Sudden withdrawal of carbamazepine increases cardiac sympathetic activity in sleep
Hennessy MJ, Tighe MG, Binnie CD, and Nashef L (2001) Sudden withdrawal of carbamazepine increases cardiac sympathetic activity in sleep. Neurology 57:9 1650–4.
Abstract: OBJECTIVE: To evaluate the cardiac autonomic effects of abrupt withdrawal of carbamazepine (CBZ) during sleep in patients with epilepsy. BACKGROUND: The pathophysiology of sudden unexpected death in epilepsy (SUDEP) is uncertain, with ictal or peri-ictal cardiorespiratory compromise appearing probable. Risk factors for SUDEP include multiple antiepileptic drugs (AED), poor compliance, and abrupt AED withdrawal. The spectral analysis of the beat-to-beat heart rate variability (HRV) displays two main components: low frequency (LF), representing sympathetic and parasympathetic influence and high frequency (HF), representing parasympathetic influence. The LF/HF ratio is commonly regarded as an indicator of sympathovagal balance. METHOD: Twelve patients with medically intractable seizures underwent abrupt withdrawal of CBZ to facilitate seizure recording during controlled circuit TV-EEG monitoring. Continuous EKG recording was begun 24 hours before CBZ reduction. Spectral analysis of the HRV was performed during selected samples of non-REM sleep before and after CBZ reduction. Analyses were made at least 6 hours after from (complex) partial and 12 hours from generalized seizures. RESULTS: The mean LF/HF ratio before withdrawal of CBZ was 2.15 compared with a ratio of 2.65 on day 4 after withdrawal, an increase of 19% (geometric mean; 95% CI, 2% to 34%; Wilcoxon test, z = 2.36; p = 0.018). The ratio increased in 10 patients compared with a decrease in only one patient. CONCLUSION: Abrupt withdrawal of CBZ leads to enhanced sympathetic activity in sleep as evidenced by increased LF/HF ratios. Increased sympathetic activity in the setting of seizure-induced hypoxia could predispose to SUDEP.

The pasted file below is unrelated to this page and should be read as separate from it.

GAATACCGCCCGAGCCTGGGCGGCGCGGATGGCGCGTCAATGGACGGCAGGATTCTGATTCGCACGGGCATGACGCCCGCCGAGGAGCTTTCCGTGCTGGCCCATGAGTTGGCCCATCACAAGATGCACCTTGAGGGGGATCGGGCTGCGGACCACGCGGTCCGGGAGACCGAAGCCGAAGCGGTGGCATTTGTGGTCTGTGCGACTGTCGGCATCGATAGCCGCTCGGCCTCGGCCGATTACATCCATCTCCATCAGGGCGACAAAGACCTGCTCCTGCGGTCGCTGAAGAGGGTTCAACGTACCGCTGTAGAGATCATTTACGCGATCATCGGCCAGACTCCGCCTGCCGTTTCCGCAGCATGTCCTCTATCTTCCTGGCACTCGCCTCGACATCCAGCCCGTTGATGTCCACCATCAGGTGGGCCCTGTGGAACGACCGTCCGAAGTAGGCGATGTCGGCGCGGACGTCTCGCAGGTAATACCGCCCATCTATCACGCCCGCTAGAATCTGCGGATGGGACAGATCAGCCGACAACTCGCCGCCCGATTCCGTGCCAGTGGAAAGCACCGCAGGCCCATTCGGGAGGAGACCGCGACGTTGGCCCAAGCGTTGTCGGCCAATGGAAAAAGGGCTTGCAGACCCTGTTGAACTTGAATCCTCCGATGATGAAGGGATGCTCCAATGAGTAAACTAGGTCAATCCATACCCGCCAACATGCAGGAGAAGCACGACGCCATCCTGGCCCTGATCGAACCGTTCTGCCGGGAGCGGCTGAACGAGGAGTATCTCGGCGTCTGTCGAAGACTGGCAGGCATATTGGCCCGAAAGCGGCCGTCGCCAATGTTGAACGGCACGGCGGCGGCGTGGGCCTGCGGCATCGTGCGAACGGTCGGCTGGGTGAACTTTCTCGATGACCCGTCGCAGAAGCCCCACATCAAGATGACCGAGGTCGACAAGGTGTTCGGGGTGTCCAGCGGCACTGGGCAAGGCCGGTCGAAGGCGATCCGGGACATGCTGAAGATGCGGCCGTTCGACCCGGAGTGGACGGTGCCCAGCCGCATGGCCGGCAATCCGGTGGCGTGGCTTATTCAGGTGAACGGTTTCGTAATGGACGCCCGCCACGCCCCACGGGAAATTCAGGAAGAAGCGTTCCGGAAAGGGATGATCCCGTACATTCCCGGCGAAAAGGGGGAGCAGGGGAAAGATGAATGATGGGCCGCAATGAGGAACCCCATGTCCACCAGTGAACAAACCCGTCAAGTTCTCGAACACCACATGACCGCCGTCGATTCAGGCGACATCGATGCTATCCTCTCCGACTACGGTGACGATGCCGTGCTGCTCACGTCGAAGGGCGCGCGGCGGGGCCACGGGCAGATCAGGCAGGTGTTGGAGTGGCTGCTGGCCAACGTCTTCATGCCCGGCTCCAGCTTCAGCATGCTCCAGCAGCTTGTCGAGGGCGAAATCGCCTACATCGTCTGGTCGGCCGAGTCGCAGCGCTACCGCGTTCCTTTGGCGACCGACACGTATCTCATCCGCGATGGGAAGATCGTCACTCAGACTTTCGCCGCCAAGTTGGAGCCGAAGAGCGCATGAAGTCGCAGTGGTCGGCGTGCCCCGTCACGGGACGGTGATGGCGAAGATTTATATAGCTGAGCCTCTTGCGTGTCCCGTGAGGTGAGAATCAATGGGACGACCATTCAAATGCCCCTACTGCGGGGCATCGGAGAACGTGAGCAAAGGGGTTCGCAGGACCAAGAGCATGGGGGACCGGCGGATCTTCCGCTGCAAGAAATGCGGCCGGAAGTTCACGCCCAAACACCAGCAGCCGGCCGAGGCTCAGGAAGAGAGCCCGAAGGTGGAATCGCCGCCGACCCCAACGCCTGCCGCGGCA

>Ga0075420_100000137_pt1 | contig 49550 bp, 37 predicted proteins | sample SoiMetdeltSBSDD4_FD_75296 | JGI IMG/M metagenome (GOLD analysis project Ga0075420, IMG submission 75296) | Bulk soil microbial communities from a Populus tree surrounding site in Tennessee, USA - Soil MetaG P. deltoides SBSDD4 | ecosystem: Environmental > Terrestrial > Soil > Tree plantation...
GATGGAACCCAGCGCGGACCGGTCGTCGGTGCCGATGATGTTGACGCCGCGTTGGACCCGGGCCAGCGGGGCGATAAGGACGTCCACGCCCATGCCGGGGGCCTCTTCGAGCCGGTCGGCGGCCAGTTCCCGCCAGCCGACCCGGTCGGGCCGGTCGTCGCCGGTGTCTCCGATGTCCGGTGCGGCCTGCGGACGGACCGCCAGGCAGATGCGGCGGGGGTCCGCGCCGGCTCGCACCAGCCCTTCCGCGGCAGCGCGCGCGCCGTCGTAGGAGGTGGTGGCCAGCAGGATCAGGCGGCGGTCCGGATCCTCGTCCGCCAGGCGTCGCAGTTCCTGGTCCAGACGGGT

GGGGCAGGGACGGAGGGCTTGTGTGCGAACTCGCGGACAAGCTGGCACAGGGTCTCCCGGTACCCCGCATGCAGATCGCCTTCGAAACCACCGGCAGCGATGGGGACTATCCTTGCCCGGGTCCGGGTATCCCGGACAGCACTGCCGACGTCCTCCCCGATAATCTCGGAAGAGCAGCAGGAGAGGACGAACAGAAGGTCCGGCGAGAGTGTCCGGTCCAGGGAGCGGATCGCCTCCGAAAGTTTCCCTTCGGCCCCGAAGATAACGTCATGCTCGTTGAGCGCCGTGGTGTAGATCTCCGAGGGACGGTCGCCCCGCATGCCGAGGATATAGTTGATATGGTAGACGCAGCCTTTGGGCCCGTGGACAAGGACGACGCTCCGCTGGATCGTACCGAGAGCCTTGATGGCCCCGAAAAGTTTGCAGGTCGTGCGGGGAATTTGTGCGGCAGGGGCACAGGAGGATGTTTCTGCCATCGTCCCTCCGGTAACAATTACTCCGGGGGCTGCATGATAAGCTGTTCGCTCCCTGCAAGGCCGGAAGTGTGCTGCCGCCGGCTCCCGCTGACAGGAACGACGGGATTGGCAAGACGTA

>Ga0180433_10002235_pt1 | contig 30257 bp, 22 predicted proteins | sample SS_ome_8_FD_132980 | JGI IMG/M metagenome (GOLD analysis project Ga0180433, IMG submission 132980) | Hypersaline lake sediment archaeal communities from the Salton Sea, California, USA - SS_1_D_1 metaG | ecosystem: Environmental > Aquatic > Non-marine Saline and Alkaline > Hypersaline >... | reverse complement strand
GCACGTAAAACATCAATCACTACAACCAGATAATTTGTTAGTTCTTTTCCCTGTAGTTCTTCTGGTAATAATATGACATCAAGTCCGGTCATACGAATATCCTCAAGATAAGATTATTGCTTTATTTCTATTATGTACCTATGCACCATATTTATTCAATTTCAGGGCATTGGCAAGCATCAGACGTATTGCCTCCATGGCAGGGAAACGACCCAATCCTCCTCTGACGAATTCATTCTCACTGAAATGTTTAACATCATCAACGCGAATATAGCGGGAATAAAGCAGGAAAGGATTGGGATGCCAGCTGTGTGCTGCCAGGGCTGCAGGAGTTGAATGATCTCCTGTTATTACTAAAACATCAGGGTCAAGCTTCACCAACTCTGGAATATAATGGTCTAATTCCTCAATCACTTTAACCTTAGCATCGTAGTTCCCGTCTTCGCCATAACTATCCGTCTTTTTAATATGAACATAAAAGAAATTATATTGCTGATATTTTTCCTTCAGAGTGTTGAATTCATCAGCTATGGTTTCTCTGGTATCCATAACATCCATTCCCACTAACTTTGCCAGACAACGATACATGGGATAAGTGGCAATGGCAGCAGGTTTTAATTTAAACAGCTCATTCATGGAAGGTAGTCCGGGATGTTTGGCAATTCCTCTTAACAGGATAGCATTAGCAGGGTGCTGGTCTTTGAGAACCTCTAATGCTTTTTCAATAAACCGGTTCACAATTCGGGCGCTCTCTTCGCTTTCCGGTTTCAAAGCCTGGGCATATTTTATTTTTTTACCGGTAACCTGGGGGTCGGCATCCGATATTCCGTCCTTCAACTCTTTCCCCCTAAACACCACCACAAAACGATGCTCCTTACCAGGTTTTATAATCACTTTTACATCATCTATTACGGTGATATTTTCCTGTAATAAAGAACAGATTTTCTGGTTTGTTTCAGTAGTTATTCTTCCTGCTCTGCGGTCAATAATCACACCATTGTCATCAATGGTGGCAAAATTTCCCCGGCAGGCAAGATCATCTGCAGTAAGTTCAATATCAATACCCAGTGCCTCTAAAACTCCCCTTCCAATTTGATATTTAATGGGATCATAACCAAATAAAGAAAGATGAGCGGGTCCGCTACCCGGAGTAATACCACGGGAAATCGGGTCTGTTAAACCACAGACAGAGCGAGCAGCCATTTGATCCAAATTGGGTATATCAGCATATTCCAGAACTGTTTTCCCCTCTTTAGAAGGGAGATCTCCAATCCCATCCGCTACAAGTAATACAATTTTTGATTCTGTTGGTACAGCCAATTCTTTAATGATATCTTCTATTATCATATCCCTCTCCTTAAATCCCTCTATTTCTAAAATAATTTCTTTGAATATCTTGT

- Abrupt decrease/elimination of carbamazepine dose was performed to provoke seizure in 12 patients undergoing continuous monitoring. (18 successive patients were enrolled, but only 12 had low enough seizure frequency to be studied.) HRV was measured during non-REM sleep at least 6 hours after a seizure. The low-frquency component of heart-rate variability increased over the 4 days after CBZ withdrawal. This suggests that abrupt cessation of CBZ, and possibly other AED, can lead to heightened sympathetic tone, possibly predisoposing to SUDEP. The authors conclude that AED should be withdrawn gradually.